I'm bumping this--I operated a dog rescue charity for 10 years. It wasn't always local--we helped unwanted Saints from across Canada. I have sent my unwanted cookbooks to DCers--to cover the postage, I have asked that the DCers give locally.
Recently, I posted a pic on FB and asked where it was taken. My cousin knew and I made a $25 loan to Kiva in her name. Just got a notice that 50% of the loan has been repaid. I've asked my cousin if she wants to funnel the loan $, when received in full, which I think it will be, back locally or continue with Kiva. She wants to go with Kiva. She works with disabled adults and is very involved locally.
I believe charity begins at home. My family started Camp Courage North (Courage Center Camps - accessible
). When my cousin died in an automobile accident in Peru, a charity was set up in her name: The Becky Fund: About Becky
. I started a charity and operated it for 10 years that benefited abandoned, abused animals (now defunct, no longer has a web site--I had to let it go to care for my mom who has dementia and care for me). When asked as a little girl what I wanted when I grew up, my answer was "my own charity." I realized that dream. It wasn't easy, it was heartbreaking at times and it was very, very hard to let it go--but I had to do that.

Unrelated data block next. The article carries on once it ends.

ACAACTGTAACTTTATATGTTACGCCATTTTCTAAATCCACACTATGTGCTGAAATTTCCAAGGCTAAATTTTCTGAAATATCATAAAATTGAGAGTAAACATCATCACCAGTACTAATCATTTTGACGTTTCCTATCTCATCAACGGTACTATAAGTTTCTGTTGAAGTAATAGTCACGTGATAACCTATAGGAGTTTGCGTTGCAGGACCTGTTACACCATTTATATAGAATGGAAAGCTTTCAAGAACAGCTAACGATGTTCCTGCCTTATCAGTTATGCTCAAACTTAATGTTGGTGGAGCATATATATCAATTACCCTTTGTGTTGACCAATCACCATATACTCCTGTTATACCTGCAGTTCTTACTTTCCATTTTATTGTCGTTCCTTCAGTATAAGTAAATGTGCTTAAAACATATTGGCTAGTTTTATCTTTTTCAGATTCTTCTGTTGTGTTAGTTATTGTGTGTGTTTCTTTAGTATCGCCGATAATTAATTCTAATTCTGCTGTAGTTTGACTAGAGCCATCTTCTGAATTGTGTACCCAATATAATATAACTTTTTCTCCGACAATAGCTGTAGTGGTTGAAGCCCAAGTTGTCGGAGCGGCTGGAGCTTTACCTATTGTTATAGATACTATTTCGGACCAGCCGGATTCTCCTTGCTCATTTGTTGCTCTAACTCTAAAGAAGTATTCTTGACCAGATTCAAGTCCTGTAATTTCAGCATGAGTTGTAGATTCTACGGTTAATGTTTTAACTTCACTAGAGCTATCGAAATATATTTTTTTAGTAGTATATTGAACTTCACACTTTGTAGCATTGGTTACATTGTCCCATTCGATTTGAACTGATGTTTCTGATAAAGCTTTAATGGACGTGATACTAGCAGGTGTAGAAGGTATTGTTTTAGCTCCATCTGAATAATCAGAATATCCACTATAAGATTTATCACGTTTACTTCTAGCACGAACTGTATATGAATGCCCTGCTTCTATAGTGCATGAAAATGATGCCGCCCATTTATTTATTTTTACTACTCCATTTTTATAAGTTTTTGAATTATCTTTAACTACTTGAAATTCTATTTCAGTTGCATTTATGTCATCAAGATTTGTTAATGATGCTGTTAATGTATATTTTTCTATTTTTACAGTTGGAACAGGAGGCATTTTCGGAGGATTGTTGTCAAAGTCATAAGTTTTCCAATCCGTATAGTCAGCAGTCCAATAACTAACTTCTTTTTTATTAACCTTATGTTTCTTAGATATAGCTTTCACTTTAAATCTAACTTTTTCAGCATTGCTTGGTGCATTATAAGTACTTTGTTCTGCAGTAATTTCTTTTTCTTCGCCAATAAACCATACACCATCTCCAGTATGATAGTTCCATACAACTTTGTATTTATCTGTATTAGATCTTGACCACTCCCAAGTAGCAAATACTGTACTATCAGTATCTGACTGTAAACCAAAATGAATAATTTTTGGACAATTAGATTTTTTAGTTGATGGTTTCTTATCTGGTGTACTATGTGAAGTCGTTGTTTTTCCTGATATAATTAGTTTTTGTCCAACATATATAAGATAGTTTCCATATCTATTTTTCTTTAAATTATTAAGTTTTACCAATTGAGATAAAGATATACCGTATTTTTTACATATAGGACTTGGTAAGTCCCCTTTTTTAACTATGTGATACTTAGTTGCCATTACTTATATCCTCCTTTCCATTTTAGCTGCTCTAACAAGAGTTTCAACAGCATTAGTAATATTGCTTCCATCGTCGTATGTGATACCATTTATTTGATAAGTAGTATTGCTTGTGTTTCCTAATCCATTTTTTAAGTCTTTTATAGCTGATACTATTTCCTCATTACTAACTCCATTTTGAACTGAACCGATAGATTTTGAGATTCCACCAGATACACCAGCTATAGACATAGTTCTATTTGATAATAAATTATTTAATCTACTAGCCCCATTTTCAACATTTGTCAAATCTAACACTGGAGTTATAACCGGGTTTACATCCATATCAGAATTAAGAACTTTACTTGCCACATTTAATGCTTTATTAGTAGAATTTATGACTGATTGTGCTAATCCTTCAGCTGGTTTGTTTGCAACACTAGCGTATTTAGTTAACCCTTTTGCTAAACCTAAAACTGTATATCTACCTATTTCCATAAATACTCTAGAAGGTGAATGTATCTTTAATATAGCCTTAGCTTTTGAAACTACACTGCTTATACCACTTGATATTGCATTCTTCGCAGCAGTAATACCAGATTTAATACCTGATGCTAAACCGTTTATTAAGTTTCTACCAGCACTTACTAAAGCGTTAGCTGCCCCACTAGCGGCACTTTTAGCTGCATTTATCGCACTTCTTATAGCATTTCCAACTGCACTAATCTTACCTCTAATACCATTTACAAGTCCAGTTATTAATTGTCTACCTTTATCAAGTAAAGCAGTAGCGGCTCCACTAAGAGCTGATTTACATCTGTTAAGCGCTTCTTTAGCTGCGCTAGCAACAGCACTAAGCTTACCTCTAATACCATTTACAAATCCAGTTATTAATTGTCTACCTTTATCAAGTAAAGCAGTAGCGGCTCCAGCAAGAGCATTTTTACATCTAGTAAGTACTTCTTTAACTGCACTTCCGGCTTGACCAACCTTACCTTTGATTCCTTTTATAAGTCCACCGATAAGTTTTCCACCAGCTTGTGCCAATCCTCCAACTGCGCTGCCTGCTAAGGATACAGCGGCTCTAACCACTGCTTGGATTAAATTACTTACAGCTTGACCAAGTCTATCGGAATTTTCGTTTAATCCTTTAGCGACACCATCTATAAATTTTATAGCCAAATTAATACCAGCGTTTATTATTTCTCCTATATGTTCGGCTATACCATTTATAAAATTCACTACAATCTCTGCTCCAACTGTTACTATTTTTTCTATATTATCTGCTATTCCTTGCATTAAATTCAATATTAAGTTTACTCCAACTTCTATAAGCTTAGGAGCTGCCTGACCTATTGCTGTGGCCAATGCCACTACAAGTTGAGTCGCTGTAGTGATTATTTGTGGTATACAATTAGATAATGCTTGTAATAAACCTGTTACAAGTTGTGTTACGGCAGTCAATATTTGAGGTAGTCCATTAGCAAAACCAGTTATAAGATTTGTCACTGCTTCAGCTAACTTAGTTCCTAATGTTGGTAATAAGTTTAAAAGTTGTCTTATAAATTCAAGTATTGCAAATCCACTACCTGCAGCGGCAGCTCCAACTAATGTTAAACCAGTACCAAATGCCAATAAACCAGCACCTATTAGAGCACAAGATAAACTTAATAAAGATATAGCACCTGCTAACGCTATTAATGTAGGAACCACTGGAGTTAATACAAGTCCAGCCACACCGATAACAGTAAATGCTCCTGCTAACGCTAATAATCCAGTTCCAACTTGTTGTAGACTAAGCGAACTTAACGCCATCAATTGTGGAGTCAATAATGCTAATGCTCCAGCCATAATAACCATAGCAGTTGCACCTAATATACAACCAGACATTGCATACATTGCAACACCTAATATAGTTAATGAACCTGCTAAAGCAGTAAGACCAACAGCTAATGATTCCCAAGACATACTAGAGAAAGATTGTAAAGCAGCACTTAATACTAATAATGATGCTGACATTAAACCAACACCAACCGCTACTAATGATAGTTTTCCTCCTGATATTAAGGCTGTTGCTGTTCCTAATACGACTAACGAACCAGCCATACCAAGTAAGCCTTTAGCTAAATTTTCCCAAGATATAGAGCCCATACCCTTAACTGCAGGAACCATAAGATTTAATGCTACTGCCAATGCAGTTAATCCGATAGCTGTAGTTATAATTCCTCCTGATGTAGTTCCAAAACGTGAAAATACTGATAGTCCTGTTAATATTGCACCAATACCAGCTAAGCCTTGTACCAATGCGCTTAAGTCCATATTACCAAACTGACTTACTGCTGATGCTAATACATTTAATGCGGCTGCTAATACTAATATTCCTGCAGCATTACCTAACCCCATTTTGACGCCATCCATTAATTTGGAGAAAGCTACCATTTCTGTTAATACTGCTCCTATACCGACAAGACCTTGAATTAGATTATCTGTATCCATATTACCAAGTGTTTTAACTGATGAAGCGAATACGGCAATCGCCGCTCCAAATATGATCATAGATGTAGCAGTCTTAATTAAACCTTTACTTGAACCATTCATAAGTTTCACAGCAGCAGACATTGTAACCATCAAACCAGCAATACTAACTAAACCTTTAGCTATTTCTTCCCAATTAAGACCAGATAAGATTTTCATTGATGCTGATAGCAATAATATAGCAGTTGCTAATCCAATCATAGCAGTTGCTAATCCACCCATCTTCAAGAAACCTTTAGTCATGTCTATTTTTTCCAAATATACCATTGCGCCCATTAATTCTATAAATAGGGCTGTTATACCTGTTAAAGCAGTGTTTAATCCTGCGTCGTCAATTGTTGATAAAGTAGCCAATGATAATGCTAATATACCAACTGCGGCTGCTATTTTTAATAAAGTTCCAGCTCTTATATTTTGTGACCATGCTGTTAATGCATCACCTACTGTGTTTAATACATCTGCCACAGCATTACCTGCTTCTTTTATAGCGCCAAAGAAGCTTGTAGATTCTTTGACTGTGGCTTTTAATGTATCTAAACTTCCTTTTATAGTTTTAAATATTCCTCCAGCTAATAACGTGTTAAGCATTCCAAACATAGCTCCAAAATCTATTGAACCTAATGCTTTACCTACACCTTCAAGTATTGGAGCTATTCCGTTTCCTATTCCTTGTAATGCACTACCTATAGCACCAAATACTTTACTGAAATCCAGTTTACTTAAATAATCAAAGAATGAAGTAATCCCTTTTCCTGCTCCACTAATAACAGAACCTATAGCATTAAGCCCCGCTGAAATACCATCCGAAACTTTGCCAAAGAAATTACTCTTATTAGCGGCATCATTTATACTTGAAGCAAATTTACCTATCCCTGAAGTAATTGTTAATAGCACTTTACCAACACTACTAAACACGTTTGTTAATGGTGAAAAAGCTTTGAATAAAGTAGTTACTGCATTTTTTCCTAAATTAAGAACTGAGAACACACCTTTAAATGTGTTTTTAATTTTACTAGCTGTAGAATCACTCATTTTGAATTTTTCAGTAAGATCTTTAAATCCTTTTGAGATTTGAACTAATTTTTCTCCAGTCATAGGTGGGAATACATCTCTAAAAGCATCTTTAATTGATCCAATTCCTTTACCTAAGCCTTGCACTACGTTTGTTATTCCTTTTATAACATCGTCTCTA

My dad "rings the bell" every Christmas season. Charity does begin at home--but it doesn't necessarily stop there. Maybe it is hereditary--I seem to have inherited that gene. I'm drafting a business plan of how I can "give back" by being a Pampered Chef consultant. Not through PC's fundraising program, but rather through my own way of giving back.
Most people I know who donate to "off shore" charities also donate to those close to home and close to their hearts. And, I do know a lot of people involved in the non-profit, charity world. It is a lot easier to write a cheque than it is to donate time. As the old saying goes, "when you're up to your arse in alligators, you forget that your objective was to drain the swamp." That is often how one feels when one is deeply involved with a charity. It is a never-ending story.
My experience with kiva.org
has been positive. Which reminds me, I have to stop at the food bank and donate a box of food one of my tenants left behind...